Is Paul Millsap's Portland Deal Out of Utah's Reach?
The question now is whether Portland's offer sheet (signed by Millsap Friday) is big enough to keep Utah from matching. I don't think it is.
The ploy (which some have called "brilliant") by the cap experts in Portland was to not only front-load the Millsap offer, but to make a substantial portion of it a "signing bonus," a tool infrequently used in the NBA. John Hollinger of ESPN.com has done the math for us, and reports that the offer sheet is four years for $28 million, plus a $6 million signing bonus.
But signing bonuses don't count against a team's salary cap in total in the year paid. The cap hit is spread over the life of the contract. So, depending on how front-loaded the deal is, the cap figure is only likely to be $8.3 million in 2009-10. (Hollinger indicates the cap hit for '09-10 is $7.7 million, which would indicate the deal is not front-loaded.)
Whatever the case, that $6 million signing bonus is not an extra $6 million luxury tax hit to the Jazz, though it may look as such. It might be rough for the Jazz to pay out a lump sum like that because the signing bonus, in real terms, is actual money that needs to be paid. But as a successful NBA franchise, they can handle it.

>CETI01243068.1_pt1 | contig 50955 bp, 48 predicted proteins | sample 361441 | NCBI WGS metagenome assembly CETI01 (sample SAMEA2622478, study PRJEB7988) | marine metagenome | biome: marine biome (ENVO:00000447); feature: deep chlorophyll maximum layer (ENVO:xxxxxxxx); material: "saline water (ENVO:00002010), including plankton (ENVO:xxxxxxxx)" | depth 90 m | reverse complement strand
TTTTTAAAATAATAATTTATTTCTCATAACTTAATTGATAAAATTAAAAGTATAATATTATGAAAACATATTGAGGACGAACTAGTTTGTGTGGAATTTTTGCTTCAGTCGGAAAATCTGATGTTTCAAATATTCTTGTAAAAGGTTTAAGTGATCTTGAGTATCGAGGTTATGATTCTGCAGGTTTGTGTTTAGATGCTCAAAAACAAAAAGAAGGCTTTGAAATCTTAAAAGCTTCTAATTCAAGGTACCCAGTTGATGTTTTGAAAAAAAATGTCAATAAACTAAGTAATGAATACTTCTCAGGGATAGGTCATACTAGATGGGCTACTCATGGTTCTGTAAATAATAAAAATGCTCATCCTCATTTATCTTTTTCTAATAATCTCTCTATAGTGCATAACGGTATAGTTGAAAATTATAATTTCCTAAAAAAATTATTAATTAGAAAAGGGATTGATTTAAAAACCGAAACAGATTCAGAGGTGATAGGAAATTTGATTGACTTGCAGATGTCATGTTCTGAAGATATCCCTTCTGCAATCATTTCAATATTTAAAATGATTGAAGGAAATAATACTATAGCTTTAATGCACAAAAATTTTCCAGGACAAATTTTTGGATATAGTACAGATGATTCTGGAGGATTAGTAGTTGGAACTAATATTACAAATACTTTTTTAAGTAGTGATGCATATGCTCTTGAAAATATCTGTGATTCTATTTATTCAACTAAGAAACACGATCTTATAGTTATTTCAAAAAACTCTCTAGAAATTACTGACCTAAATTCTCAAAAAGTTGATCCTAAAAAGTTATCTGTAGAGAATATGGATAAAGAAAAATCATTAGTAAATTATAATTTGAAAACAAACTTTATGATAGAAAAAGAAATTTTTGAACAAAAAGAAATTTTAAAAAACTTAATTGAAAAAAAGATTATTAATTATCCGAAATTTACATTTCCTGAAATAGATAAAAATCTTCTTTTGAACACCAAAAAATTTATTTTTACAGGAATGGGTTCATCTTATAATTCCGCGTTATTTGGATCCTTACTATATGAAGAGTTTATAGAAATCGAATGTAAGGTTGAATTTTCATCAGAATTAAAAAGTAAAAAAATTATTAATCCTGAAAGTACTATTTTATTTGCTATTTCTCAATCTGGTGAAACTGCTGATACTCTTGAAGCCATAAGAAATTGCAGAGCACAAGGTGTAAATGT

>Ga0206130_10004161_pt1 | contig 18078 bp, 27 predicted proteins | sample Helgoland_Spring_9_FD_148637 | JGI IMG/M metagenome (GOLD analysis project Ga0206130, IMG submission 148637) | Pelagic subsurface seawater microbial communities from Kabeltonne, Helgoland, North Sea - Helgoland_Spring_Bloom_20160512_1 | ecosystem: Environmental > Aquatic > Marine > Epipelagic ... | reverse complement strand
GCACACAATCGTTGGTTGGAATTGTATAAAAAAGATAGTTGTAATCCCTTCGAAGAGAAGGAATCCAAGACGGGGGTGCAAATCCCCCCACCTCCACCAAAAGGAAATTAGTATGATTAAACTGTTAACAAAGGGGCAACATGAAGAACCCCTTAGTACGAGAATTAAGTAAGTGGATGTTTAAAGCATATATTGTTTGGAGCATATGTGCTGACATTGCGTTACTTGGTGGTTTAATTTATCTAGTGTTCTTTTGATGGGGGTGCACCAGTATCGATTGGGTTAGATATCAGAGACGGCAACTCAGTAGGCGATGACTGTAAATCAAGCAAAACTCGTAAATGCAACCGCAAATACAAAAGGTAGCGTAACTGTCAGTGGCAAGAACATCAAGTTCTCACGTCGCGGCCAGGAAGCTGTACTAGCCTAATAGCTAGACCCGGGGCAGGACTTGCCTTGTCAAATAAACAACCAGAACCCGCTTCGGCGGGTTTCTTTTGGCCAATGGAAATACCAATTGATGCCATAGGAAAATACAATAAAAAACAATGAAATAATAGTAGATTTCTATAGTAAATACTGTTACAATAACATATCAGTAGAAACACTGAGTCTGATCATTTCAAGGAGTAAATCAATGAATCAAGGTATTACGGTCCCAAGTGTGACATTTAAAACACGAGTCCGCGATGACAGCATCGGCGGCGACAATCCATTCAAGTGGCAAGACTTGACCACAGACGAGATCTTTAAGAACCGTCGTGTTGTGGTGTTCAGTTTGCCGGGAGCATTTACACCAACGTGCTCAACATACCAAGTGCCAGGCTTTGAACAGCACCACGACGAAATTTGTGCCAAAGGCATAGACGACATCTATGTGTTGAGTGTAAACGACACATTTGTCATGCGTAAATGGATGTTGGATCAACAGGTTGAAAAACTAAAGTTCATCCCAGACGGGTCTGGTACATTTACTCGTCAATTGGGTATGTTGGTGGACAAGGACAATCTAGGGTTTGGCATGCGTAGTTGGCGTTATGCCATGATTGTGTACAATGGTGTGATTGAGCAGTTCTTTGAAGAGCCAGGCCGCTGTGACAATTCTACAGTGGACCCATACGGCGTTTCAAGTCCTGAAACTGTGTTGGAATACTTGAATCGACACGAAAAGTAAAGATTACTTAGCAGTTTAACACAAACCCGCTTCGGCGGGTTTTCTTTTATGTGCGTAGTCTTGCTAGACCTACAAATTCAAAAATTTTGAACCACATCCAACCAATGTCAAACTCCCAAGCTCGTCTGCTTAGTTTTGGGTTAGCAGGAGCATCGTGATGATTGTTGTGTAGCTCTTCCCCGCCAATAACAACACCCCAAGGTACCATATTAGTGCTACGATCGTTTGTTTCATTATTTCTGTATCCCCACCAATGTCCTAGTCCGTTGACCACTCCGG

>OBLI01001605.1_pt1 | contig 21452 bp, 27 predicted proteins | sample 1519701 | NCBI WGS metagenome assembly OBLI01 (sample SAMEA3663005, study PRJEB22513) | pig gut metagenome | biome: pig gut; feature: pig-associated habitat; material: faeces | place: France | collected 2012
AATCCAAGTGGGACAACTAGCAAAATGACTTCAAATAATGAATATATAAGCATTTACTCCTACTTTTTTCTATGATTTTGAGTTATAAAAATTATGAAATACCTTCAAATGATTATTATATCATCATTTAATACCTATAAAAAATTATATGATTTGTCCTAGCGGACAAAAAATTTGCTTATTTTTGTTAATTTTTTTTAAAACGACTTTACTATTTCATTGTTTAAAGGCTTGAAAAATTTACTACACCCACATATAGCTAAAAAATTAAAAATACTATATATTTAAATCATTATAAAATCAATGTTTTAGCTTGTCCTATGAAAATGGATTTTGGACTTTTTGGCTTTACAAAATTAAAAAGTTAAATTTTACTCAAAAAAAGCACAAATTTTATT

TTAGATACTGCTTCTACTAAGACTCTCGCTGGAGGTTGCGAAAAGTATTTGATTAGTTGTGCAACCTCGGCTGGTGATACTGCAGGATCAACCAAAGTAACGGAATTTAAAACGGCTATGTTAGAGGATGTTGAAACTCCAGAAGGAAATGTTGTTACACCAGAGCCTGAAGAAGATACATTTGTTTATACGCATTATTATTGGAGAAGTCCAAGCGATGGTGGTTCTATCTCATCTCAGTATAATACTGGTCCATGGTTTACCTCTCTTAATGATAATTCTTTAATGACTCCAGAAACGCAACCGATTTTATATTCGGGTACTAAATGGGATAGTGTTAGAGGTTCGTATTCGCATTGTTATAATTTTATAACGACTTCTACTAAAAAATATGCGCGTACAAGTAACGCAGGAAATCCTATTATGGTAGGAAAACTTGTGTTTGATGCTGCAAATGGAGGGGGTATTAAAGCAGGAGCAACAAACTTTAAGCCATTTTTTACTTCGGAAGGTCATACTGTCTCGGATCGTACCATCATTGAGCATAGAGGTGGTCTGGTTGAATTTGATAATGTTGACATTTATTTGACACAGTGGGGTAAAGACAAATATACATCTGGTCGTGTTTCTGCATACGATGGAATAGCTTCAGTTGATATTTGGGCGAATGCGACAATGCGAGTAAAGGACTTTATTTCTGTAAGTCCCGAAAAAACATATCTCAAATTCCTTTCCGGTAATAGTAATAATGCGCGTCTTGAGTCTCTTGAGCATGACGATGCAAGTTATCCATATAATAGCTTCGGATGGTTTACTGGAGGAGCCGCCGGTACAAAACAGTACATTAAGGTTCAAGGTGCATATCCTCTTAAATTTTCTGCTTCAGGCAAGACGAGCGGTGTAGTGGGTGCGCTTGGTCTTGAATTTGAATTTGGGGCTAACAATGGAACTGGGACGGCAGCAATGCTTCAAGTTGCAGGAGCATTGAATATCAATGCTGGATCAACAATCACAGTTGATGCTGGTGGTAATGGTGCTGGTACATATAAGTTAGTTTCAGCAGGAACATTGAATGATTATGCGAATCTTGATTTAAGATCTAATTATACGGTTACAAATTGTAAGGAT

If Utah is able to trade Boozer -- and it appears they are trying exceedingly hard to do so -- they'll have a fairly paid power forward reaching his projected peak for the next four years. (In fact, by keeping the offer at four years, Portland might be doing Utah a favor on this tip. If Millsap had negotiated directly with the Jazz, you assume he would have held out for five or six years.)
One more win for Utah here: Portland is screwed for seven days. It behooves the Jazz to wait until the last possible minute to match or decline the offer sheet, since the Blazers' cap space will be spoken for until then. You can bet the Jazz will be hoping David Lee signs on somewhere over the next six days, just to ensure one of the teams ahead of them in the Western Conference doesn't improve.